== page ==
Some key parts:
Many political philosophers, and most adherents of radical political ideologies, tend to think that an ideal vision of the best social, economic, and political system serves a useful and necessary orienting function. The idea is that reformers need to know what to aim at if they are to make steady incremental progress toward the maximally good and just society. If you don’t know where you’re headed—if you don’t know what utopia looks like—how are you supposed to know which steps to take next?
The idea that a vision of an ideal society can serve as a moral and strategic star to steer by is both intuitive and appealing. But it turns out to be wrong. This sort of political ideal actually can’t help us find our way through the thicket of real-world politics into the clearing of justice. I’ve discussed the problems with ideal theory at length, in the context Gerald Gaus’ tremendous book The Tyranny of the Ideal, in a Vox column. This piece will be easier to understand if you read that first. Jacob Levy’s paper, “There’s No Such Thing as Ideal Theory,” is an outstanding complement. And, on the more technical side, the work of UCSD’s David Wiens is state of the art, and adds texture to Gaus’ critique...
The fact that all our evidence about how social systems actually work comes from formerly or presently existing systems is a huge problem for anyone committed to a radically revisionary ideal of the morally best society. The further a possible system is from a historical system, and thus from our base of evidence about how social systems function, the more likely we are to be mistaken about how it would work if it were realized. And the more likely we are to be mistaken about how it would actually work, the more likely we are to be mistaken that it is more free, or more equal, or more socially just than other systems, possible or actual.He then looks at some rankings that countries are given in terms of personal and economic freedom by the Cato Institute (not entirely sure I'm sure their methodology is sound, but still) and makes the observation:
Indeed, there’s basically no way to rationally justify the belief that, say, “anarcho-capitalism” ranks better in terms of libertarian freedom than “Canada 2017,” or the belief that “economic democracy” ranks better in terms of socialist equality than “Canada 2017.”
You may think you can imagine how anarcho-capitalism or economic democracy would work, but you can’t. You’re really just guessing—extrapolating way beyond your evidence. You can’t just stipulate that it works the way you want it to work. Rationally speaking, you probably shouldn’t even suspect that your favorite system comes out better than an actual system. Rationally speaking, your favorite probably shouldn’t be your favorite. Utopia is a guess.
Every highlighted country is some version of the liberal-democratic capitalist welfare state. Evidently, this general regime type is good for freedom. Indeed, it is likely the best we have ever done in terms of freedom.And I like these paragraphs too:
Moreover, Denmark (#5), Finland (#9), and the Netherlands (#10) are among the world’s “biggest” governments, in terms of government spending as a percentage of GDP. The “economic freedom” side of the index, which embodies a distinctly libertarian conception of economic liberty, hurts their ratings pretty significantly. Still, according to a libertarian Human Freedom Index, some of the freest places in on Earth have some of the“biggest” governments. That’s unexpected....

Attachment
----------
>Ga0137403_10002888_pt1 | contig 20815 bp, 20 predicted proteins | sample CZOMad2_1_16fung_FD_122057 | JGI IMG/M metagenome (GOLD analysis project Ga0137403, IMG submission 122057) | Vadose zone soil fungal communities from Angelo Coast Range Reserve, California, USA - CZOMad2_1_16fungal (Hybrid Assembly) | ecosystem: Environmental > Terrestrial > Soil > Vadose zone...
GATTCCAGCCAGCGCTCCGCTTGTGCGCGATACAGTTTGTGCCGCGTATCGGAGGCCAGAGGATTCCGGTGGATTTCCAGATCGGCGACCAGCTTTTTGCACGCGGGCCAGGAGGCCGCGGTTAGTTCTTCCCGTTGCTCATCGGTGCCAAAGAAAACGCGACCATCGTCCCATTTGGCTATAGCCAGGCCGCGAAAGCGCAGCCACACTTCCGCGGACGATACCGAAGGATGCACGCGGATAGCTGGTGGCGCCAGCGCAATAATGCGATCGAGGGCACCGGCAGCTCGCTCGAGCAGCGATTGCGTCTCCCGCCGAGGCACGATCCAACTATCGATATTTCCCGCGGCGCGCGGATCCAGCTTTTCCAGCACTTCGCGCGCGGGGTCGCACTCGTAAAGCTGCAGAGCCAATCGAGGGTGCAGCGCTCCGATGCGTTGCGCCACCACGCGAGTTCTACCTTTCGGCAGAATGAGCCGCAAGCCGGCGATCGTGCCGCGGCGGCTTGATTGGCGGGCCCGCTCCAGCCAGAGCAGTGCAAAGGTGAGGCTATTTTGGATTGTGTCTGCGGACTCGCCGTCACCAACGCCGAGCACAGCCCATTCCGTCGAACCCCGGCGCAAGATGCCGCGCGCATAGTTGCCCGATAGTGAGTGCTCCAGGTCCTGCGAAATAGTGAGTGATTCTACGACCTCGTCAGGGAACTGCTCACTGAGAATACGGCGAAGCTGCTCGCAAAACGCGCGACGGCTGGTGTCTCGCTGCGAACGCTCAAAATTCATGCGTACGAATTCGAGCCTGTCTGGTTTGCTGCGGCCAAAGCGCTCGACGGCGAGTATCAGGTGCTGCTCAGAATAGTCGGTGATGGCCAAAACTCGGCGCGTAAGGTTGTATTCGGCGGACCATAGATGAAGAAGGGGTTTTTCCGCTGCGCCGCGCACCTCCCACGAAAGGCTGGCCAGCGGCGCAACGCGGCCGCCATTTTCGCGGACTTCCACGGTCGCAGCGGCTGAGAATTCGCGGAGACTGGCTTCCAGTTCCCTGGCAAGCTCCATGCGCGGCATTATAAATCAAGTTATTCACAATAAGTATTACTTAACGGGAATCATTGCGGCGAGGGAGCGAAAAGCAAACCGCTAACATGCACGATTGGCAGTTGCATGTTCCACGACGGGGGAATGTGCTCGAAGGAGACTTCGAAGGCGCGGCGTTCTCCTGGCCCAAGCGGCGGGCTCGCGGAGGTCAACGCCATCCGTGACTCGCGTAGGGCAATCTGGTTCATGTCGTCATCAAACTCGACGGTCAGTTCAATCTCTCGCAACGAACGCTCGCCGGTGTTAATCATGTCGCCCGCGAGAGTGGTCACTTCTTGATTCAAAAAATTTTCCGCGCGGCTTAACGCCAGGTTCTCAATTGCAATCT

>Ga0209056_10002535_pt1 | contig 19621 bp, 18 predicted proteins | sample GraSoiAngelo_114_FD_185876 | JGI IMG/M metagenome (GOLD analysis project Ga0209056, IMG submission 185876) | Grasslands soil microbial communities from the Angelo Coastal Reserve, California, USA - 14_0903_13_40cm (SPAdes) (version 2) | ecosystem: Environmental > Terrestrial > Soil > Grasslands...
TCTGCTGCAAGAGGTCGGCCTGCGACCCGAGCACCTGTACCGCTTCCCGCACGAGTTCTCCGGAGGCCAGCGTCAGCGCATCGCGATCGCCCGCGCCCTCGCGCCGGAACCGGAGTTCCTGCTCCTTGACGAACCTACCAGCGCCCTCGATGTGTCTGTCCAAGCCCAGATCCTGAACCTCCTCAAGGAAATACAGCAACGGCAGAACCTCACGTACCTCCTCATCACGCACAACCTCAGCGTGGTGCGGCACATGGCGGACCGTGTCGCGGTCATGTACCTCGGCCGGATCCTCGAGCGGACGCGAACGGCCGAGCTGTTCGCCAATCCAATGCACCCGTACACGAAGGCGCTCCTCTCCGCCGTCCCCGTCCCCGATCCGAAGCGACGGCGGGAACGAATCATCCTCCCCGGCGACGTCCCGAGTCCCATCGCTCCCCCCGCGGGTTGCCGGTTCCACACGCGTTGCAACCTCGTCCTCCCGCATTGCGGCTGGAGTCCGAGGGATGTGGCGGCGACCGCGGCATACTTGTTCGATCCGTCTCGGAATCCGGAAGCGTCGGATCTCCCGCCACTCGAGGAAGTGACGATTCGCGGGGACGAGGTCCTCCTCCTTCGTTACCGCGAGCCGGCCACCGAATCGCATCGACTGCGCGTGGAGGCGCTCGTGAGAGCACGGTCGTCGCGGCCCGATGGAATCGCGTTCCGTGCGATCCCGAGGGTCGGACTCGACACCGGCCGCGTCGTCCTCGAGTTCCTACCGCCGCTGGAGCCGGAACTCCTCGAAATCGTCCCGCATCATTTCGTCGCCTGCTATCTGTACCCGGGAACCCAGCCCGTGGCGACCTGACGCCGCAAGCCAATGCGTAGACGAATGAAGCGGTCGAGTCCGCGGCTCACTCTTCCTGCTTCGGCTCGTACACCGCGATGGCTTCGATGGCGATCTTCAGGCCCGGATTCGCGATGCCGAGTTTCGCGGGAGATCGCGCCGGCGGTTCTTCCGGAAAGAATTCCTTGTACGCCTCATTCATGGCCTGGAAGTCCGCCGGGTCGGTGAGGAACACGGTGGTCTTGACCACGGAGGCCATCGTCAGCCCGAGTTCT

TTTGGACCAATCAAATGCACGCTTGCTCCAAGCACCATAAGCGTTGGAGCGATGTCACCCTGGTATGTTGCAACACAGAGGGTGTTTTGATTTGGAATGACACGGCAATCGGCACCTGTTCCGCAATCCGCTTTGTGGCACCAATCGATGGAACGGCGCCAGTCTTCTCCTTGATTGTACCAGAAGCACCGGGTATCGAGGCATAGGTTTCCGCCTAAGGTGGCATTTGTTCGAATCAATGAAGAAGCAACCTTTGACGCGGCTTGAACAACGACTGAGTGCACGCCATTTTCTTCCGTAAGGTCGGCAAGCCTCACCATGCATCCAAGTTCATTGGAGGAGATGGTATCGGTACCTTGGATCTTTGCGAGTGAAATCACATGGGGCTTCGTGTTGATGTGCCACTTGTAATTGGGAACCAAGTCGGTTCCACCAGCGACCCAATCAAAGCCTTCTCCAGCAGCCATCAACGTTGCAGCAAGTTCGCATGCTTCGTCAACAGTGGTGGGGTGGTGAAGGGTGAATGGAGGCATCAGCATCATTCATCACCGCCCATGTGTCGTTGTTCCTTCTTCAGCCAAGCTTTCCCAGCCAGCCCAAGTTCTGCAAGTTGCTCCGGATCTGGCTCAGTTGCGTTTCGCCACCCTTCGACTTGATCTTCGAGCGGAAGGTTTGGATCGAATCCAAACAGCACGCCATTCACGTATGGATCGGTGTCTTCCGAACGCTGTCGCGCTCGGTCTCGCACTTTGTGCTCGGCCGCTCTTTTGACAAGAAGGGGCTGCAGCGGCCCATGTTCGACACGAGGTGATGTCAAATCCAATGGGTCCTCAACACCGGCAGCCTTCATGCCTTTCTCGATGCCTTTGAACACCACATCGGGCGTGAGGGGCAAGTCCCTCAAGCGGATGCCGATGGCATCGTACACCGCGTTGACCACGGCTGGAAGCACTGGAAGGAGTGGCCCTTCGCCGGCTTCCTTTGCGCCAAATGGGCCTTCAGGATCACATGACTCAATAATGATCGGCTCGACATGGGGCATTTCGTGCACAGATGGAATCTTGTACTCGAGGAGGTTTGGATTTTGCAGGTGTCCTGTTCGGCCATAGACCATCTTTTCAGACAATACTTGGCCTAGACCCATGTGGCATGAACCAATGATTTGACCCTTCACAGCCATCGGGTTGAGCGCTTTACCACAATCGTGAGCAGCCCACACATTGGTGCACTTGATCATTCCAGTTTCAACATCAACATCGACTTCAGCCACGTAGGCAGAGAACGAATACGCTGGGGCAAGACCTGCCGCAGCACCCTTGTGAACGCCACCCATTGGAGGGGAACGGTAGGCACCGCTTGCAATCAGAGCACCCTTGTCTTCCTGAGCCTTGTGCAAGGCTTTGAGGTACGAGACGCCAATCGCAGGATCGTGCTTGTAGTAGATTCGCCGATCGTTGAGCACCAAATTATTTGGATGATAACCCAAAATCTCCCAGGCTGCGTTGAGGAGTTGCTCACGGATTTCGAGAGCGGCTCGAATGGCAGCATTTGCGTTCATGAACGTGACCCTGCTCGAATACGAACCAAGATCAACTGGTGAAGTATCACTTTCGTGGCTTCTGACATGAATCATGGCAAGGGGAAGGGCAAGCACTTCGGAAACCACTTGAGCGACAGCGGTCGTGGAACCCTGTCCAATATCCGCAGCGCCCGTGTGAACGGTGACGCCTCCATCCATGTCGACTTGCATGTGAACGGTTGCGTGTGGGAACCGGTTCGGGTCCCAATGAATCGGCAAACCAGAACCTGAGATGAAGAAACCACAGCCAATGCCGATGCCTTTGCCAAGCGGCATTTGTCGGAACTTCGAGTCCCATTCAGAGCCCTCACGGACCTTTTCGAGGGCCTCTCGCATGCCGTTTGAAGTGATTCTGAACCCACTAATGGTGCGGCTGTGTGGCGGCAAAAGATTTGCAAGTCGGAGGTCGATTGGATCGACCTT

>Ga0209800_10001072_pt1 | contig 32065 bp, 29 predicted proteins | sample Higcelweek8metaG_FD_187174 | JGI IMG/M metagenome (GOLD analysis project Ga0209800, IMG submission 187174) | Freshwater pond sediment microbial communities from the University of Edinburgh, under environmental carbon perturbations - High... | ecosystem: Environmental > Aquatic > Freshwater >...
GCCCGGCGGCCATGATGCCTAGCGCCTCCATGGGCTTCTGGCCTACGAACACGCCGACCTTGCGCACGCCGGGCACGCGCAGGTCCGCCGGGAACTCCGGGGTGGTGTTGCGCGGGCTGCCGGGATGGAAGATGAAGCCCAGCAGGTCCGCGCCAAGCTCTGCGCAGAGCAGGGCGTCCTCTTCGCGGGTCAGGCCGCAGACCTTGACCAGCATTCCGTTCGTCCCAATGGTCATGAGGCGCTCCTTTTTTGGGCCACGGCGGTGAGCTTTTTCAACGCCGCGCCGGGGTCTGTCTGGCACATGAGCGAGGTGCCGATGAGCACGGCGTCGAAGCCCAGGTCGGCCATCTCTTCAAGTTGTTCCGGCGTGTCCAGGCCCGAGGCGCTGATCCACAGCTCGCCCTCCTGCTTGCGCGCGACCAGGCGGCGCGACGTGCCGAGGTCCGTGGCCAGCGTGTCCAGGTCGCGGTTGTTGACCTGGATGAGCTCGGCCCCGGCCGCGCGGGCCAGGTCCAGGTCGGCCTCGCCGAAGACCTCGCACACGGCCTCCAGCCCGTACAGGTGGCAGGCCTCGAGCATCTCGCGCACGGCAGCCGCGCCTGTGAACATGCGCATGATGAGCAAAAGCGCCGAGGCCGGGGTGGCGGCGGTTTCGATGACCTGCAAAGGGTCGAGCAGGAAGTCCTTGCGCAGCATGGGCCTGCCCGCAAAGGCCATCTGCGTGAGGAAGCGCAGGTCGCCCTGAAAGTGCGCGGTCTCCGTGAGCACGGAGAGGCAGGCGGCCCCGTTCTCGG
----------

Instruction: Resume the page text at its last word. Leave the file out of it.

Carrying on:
That is our basic data. It doesn’t necessarily imply that the United States ought to do more redistributive social spending. But when a freedom index, built from libertarian assumptions, shows that freedom thrives in many places with huge welfare states, it should lead us to downgrade our estimate of the probability that liberty and redistribution are antithetical, and upgrade our estimate of the probability that they are consistent, and possibly complementary. That’s the sort of consideration that mainly drives my current views, not ideal-theoretical qualms about neo-Lockean libertarian rights theories.
Ideal theory can drive political conflict by concealing overlapping consensus. Pretty much any way you slice it, Denmark is an actually-existing utopia. But so is Switzerland. So is New Zealand. The effective difference between the Nordic and Anglo-colonial models, in terms of “human freedom” and “social progress” is surpassingly slight. Yet passionate moral commitment to purist ideals of justice can lead us to see past the fact that the liberal-democratic capitalist welfare state, in whatever iteration, is awesome, and worth defending, from the perspective of multiple, rival political values. We miss the fact that these values fit together more harmoniously than our theories lead us to imagine.Really, the article is a bit of a high falutin way of saying what I have felt about libertarians for years - they don't really care about the evidence of what works in other nations in terms of tax and welfare mix, and regulation: they just have their pat idea that small government, low taxes and little regulation is obviously a good thing. Governing by set ideology, though, is never a good idea, whether you are a Marxist or a member of the cult of Ayn Rand.
I suspect this has something to do with the fact that utopia-dwellers around the world seem to be losing faith in liberal democracy, and the fact that “neoliberalism” can’t get no love, despite the fact that they measurably deliver the goods like crazy. Yet ideologues interpret this loss of faith as evidence of objective failure, which they diagnose as a lack of satisfactory progress toward their version of utopia, and push ever more passionately for an agenda they have no rational reason to believe would actually leave anyone better off.